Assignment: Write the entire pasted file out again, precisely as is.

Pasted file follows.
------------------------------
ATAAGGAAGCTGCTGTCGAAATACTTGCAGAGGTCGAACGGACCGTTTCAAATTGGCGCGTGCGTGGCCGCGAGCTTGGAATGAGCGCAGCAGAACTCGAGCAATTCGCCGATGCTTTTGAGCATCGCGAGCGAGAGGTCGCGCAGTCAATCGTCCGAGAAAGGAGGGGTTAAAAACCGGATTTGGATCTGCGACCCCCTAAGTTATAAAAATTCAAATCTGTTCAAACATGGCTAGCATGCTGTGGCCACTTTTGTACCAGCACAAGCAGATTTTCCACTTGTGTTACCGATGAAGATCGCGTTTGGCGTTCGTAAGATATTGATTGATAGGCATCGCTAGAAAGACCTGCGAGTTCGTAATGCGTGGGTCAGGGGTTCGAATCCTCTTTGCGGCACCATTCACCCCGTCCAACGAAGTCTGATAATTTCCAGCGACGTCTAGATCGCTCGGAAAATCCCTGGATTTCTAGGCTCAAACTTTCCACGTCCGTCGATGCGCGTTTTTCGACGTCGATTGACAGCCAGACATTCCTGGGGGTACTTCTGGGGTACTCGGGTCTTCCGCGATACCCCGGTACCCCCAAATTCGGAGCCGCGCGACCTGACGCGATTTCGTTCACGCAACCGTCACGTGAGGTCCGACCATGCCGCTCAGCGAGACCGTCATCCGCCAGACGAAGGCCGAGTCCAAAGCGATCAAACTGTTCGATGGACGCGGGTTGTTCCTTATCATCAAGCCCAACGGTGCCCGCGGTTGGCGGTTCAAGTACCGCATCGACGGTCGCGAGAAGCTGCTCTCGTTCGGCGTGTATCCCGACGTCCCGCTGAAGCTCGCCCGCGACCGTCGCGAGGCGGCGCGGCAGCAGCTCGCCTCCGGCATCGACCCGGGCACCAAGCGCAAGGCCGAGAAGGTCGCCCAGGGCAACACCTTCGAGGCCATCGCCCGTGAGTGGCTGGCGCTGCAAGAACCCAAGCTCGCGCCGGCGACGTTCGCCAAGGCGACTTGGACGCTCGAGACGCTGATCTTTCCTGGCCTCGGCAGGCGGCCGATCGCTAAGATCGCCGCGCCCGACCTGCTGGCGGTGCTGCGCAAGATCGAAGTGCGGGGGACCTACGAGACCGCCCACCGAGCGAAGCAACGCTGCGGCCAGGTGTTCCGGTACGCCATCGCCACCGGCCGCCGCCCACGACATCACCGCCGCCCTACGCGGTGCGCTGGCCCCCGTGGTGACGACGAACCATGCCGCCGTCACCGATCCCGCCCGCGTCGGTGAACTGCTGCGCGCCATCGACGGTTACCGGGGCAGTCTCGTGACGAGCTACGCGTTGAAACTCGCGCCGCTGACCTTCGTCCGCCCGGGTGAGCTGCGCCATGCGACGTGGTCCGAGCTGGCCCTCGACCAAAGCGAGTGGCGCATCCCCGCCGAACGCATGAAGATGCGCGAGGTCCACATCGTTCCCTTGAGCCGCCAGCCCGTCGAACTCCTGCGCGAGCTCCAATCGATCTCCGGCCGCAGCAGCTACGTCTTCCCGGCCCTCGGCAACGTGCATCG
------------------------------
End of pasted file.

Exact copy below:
ATAAGGAAGCTGCTGTCGAAATACTTGCAGAGGTCGAACGGACCGTTTCAAATTGGCGCGTGCGTGGCCGCGAGCTTGGAATGAGCGCAGCAGAACTCGAGCAATTCGCCGATGCTTTTGAGCATCGCGAGCGAGAGGTCGCGCAGTCAATCGTCCGAGAAAGGAGGGGTTAAAAACCGGATTTGGATCTGCGACCCCCTAAGTTATAAAAATTCAAATCTGTTCAAACATGGCTAGCATGCTGTGGCCACTTTTGTACCAGCACAAGCAGATTTTCCACTTGTGTTACCGATGAAGATCGCGTTTGGCGTTCGTAAGATATTGATTGATAGGCATCGCTAGAAAGACCTGCGAGTTCGTAATGCGTGGGTCAGGGGTTCGAATCCTCTTTGCGGCACCATTCACCCCGTCCAACGAAGTCTGATAATTTCCAGCGACGTCTAGATCGCTCGGAAAATCCCTGGATTTCTAGGCTCAAACTTTCCACGTCCGTCGATGCGCGTTTTTCGACGTCGATTGACAGCCAGACATTCCTGGGGGTACTTCTGGGGTACTCGGGTCTTCCGCGATACCCCGGTACCCCCAAATTCGGAGCCGCGCGACCTGACGCGATTTCGTTCACGCAACCGTCACGTGAGGTCCGACCATGCCGCTCAGCGAGACCGTCATCCGCCAGACGAAGGCCGAGTCCAAAGCGATCAAACTGTTCGATGGACGCGGGTTGTTCCTTATCATCAAGCCCAACGGTGCCCGCGGTTGGCGGTTCAAGTACCGCATCGACGGTCGCGAGAAGCTGCTCTCGTTCGGCGTGTATCCCGACGTCCCGCTGAAGCTCGCCCGCGACCGTCGCGAGGCGGCGCGGCAGCAGCTCGCCTCCGGCATCGACCCGGGCACCAAGCGCAAGGCCGAGAAGGTCGCCCAGGGCAACACCTTCGAGGCCATCGCCCGTGAGTGGCTGGCGCTGCAAGAACCCAAGCTCGCGCCGGCGACGTTCGCCAAGGCGACTTGGACGCTCGAGACGCTGATCTTTCCTGGCCTCGGCAGGCGGCCGATCGCTAAGATCGCCGCGCCCGACCTGCTGGCGGTGCTGCGCAAGATCGAAGTGCGGGGGACCTACGAGACCGCCCACCGAGCGAAGCAACGCTGCGGCCAGGTGTTCCGGTACGCCATCGCCACCGGCCGCCGCCCACGACATCACCGCCGCCCTACGCGGTGCGCTGGCCCCCGTGGTGACGACGAACCATGCCGCCGTCACCGATCCCGCCCGCGTCGGTGAACTGCTGCGCGCCATCGACGGTTACCGGGGCAGTCTCGTGACGAGCTACGCGTTGAAACTCGCGCCGCTGACCTTCGTCCGCCCGGGTGAGCTGCGCCATGCGACGTGGTCCGAGCTGGCCCTCGACCAAAGCGAGTGGCGCATCCCCGCCGAACGCATGAAGATGCGCGAGGTCCACATCGTTCCCTTGAGCCGCCAGCCCGTCGAACTCCTGCGCGAGCTCCAATCGATCTCCGGCCGCAGCAGCTACGTCTTCCCGGCCCTCGGCAACGTGCATCG